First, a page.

An edited version of the conversation follows.

Krista Smith: What drew you to Ripley and why did you want to play Marge Sherwood?

Dakota Fanning: Having eight hours to explore these characters that you think you know, whether through the book or through the [1999] film adaptation, I was like, “Oh, that’s going to be amazing.” I was such an admirer of Steve and of Andrew. So when I [was cast as] Marge, I was overcome with excitement. Just hearing Steve’s vision and how devoted he was to the story, you knew that you were going to be supported. He’s so detailed, you were always going to know exactly where you stood. And that’s what I like as an actor.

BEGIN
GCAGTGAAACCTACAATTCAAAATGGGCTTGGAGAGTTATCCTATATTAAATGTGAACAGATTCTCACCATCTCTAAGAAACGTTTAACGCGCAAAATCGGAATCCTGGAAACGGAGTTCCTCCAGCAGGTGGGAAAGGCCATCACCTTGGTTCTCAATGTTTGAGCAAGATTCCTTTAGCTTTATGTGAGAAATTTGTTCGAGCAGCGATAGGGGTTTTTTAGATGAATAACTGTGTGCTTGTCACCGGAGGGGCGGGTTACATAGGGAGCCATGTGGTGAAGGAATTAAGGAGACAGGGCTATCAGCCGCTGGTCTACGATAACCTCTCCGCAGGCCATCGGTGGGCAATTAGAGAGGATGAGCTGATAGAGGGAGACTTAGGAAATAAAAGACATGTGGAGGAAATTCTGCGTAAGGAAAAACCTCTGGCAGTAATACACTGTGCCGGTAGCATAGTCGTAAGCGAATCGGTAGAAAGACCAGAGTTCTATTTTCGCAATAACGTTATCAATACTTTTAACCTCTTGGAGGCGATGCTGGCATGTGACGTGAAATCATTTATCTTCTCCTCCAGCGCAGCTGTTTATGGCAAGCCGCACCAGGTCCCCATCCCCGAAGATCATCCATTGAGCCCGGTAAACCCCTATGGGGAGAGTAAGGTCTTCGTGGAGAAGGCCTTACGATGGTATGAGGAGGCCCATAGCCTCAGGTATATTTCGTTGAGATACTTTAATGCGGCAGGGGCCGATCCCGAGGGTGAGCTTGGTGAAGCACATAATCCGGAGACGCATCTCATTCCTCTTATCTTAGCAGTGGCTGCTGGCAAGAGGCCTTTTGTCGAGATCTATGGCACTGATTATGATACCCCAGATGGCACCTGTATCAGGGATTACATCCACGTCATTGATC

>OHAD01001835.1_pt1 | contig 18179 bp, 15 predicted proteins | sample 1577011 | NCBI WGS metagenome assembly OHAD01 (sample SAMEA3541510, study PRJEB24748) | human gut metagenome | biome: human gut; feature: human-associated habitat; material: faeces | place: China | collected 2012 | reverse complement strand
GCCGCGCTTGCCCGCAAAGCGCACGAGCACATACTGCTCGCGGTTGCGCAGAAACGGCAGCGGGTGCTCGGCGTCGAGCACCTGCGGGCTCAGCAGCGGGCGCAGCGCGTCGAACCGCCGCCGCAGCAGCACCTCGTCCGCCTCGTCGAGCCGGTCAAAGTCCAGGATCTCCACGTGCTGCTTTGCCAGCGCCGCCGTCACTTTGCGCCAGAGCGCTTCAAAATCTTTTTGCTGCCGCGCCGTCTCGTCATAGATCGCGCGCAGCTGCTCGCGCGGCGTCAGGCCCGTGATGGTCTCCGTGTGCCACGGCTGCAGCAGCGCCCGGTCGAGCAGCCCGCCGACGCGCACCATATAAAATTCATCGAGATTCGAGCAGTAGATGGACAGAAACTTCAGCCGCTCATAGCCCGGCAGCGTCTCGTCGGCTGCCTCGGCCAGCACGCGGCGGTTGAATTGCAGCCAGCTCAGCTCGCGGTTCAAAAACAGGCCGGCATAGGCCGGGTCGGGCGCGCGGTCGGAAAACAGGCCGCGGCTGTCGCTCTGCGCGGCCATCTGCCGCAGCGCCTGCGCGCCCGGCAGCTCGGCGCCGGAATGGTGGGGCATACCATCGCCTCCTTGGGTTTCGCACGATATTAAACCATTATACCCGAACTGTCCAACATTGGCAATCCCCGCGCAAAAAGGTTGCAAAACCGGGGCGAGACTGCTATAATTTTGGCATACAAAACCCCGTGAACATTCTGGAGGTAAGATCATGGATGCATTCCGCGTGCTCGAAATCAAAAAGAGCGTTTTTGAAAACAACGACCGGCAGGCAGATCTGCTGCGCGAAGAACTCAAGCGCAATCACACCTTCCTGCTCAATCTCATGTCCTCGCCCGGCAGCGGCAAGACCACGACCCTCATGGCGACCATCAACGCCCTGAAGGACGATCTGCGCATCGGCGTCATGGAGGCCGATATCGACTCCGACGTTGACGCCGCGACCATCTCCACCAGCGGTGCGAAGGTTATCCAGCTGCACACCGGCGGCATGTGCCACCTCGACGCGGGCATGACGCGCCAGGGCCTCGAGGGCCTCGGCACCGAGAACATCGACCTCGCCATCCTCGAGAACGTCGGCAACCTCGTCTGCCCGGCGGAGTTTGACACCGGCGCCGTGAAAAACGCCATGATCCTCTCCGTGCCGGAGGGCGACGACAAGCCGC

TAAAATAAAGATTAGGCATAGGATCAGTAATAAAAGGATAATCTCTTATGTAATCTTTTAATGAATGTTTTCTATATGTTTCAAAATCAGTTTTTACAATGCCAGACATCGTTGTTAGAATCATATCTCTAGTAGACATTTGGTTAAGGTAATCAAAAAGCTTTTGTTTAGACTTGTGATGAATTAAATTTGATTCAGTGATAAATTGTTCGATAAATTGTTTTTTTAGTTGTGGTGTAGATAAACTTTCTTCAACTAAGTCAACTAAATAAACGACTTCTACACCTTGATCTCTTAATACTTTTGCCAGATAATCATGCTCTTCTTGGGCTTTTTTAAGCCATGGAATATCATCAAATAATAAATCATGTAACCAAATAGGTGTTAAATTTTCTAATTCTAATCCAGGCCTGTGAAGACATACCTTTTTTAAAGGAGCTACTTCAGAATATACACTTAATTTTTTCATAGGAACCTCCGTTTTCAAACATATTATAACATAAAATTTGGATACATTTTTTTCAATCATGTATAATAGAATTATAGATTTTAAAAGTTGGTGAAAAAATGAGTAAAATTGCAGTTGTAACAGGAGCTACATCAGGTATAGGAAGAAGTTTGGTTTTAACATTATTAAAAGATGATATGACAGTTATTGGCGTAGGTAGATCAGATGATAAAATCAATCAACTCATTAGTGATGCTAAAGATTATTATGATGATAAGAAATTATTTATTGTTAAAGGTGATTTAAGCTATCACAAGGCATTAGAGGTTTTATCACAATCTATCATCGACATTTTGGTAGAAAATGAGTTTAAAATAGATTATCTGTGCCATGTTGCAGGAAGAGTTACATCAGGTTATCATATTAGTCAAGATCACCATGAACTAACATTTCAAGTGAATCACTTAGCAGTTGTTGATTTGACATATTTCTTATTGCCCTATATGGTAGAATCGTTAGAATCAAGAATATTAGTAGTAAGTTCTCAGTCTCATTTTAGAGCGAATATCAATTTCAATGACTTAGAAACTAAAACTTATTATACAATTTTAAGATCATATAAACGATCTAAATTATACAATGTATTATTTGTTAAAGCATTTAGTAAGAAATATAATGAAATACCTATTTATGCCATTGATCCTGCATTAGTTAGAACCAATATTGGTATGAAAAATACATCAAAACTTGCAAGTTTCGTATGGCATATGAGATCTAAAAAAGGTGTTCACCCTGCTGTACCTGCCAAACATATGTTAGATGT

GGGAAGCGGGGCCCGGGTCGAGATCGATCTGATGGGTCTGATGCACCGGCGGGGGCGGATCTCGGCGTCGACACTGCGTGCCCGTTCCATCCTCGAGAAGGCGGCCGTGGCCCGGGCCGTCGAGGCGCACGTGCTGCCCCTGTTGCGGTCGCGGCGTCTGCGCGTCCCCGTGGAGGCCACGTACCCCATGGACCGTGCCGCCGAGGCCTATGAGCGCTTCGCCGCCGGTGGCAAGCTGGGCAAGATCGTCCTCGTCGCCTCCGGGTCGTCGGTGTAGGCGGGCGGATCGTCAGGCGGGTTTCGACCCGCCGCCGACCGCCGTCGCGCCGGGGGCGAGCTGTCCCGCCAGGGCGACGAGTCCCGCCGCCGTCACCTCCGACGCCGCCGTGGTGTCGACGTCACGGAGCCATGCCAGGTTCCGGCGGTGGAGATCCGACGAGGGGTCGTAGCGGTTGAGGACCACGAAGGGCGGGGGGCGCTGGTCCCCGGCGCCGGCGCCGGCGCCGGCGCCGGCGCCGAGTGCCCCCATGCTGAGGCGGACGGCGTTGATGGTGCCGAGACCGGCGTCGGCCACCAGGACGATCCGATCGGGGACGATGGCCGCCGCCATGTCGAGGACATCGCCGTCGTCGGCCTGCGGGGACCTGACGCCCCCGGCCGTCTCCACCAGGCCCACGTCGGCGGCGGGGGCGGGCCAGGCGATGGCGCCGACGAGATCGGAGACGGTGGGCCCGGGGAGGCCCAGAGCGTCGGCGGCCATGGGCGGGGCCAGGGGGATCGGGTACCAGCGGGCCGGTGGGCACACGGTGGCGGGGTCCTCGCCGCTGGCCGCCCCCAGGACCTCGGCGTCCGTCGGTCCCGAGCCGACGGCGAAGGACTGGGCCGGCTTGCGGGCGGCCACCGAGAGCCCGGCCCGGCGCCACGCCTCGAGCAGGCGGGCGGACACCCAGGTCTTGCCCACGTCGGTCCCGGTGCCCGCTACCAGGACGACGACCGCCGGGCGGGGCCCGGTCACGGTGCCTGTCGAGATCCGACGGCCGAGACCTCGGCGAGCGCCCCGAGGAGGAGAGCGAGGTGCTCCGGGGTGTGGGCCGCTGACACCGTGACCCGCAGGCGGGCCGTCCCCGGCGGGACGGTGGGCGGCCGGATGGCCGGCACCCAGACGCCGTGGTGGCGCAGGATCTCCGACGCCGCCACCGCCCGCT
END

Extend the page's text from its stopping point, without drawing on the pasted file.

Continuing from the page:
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Tags: Interviews

Apr 15, 2024
Dakota Fanning & Andrew Scott Had Drastically Different Childhoods | Ask Me Anything | ELLE

Dakota Fanning & Andrew Scott may portray characters with a complicated relationship in the new Netflix mini-series ‘Ripley,’ but off-screen their banter is unmatched. The actors sat down with ELLE for a round of Ask Me Anything where Andrew Scott gets honest about his most Irish traits, including his love for Riverdance, and Dakota Fanning confesses who can leave her starstruck. The duo chats about topics such as the resurgence of ‘Twilight’ and the backstory behind Kurt Russell gifting Dakota a horse.


Tags: Interviews - Multimedia Updates

Apr 15, 2024
Dakota Fanning & Andrew Scott Quiz Each Other on Their Careers | All About Me | Harper’s BAZAAR